Science activities beat summertime boredom
Help children get through the long days of summer using fun, hands-on science activities to explore the world around them.
By late July, most school-aged children have been on summer vacation for nearly two months. Are the children in your life complaining that they are bored and have nothing to do? This is a perfect opportunity to introduce science activities; with a world of topics available, science can be fun with hands-on activities.
Preschool or early elementary-aged youth will enjoy exploring the world of insects. Visit your backyard and collect insects using a homemade insect net made from tulle and a hanger. Have fun identifying the creatures collected, learning about where they live (their habitat) and how they fit into the ecosystem. Children can even keep a journal about or draw pictures of the insects they find.
The same type of activity can be done to learn about the creatures that live in ponds, rivers or streams. With the help of an adult, children can collect a sample of pond water and sediment from the bottom of the pond or river. Visit the University of Wisconsin interactive website Water Critter Key Life in a Pond to learn all about the creatures they discover.
To help children beat the heat explore the density of different items. Using a child’s pool, or other large container of water, invite children to predict if the items they collect will sink or float. They then can experiment by dropping each item into the water. This can lead to a terrific discussion that compares weight, size and density.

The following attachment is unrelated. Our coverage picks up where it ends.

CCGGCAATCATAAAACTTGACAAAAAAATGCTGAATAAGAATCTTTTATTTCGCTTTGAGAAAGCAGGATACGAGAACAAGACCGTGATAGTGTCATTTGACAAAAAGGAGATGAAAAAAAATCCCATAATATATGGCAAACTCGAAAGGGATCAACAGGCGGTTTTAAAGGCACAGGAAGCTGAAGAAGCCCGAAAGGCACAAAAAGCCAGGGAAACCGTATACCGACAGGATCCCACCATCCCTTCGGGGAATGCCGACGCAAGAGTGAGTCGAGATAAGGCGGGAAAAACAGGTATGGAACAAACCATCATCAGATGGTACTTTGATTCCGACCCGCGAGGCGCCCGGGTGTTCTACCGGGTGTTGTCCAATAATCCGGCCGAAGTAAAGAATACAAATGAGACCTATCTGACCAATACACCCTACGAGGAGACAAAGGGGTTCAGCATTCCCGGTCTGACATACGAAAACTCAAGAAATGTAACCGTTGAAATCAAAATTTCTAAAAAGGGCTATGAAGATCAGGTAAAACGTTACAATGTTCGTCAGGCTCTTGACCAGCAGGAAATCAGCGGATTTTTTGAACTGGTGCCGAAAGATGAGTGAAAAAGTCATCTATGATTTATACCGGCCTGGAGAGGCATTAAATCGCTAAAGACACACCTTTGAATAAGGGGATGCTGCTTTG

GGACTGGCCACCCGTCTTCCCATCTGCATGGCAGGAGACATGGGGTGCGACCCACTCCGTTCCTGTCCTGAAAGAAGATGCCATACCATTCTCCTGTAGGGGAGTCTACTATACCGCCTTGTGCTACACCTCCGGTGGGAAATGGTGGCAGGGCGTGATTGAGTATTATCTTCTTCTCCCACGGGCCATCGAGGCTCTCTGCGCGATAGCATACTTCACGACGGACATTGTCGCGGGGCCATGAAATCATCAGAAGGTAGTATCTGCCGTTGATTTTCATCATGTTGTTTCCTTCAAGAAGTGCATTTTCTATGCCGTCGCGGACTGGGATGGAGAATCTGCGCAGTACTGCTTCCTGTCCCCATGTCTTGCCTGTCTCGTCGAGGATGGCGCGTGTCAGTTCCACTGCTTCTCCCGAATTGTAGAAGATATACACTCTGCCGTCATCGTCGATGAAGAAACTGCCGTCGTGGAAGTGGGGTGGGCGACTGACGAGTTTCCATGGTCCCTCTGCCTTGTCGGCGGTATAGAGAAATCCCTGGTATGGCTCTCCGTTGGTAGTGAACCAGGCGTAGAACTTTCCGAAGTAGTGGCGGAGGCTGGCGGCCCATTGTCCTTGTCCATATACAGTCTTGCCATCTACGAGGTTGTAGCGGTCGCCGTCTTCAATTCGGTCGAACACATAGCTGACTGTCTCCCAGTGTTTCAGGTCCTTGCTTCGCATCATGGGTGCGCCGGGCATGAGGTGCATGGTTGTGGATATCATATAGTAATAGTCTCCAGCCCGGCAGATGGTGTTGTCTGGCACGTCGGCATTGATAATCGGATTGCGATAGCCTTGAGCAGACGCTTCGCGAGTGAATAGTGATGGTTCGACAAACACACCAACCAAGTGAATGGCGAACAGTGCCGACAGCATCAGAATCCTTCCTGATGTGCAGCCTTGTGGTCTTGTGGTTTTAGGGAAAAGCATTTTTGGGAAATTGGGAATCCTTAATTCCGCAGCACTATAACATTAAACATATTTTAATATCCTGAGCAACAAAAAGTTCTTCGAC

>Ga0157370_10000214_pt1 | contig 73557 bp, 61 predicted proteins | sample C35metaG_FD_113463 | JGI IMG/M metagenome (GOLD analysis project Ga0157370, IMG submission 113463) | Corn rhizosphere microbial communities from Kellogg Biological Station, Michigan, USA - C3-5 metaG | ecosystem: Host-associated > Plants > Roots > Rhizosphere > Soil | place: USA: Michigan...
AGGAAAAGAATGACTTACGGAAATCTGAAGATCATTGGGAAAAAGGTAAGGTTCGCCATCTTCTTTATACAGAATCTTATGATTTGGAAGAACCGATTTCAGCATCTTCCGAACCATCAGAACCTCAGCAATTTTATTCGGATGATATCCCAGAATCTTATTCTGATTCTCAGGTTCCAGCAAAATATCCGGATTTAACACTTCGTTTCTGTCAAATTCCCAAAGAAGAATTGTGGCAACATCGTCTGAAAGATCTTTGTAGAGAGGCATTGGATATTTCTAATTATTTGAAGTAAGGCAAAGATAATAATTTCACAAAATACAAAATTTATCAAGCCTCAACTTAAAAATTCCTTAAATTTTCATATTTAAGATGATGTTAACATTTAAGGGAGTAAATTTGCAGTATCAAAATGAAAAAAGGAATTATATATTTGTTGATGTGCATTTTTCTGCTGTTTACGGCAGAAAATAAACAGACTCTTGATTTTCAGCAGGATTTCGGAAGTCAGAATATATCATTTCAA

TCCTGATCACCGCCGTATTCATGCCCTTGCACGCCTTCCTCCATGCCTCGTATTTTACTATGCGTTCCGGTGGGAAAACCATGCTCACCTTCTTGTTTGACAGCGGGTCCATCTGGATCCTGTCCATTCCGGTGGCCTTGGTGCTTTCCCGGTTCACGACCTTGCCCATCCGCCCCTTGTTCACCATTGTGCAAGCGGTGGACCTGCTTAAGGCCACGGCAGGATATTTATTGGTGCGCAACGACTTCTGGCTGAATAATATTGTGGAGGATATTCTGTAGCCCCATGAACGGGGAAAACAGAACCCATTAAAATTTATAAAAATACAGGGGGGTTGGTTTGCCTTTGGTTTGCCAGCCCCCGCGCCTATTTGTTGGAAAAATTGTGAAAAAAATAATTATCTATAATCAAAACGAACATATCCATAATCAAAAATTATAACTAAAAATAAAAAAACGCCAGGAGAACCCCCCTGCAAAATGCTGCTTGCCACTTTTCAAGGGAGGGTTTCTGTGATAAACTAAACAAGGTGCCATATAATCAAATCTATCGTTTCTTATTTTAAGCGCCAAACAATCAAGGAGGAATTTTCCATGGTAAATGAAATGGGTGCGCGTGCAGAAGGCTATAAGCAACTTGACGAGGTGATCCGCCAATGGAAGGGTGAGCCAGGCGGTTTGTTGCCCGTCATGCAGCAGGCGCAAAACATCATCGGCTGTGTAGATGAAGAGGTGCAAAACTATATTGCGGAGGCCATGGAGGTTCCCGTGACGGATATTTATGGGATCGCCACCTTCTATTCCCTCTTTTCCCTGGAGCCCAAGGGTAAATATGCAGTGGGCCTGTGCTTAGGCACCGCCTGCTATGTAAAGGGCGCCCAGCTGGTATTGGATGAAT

Older youth may enjoy making homemade ice cream and exploring the chemistry behind the process. Research the ingredients needed to make ice cream and experiment with different flavors. Figure out how the freezing point is affected by rock salt and ice and investigate how movement affects this process. Make modifications to the process and be sure to sample often to determine success!
Take advantage of the heat by conducting weather experiments. Learn about evaporation, low-pressure zones, rising hot air and water vapor. Children can make predictions about how wind and temperature will affect evaporation; conduct experiments using fans and lamps to test their predictions. Encourage younger youth to visit the NASA Kids Club website to play engaging interactive games related to space exploration.
The opportunities to provide fun hands-on science learning are endless. For more ideas visit the Michigan State University Extension Michigan 4-H Youth Development Science Blast website. With a little research and creativity, summertime boredom can be beat.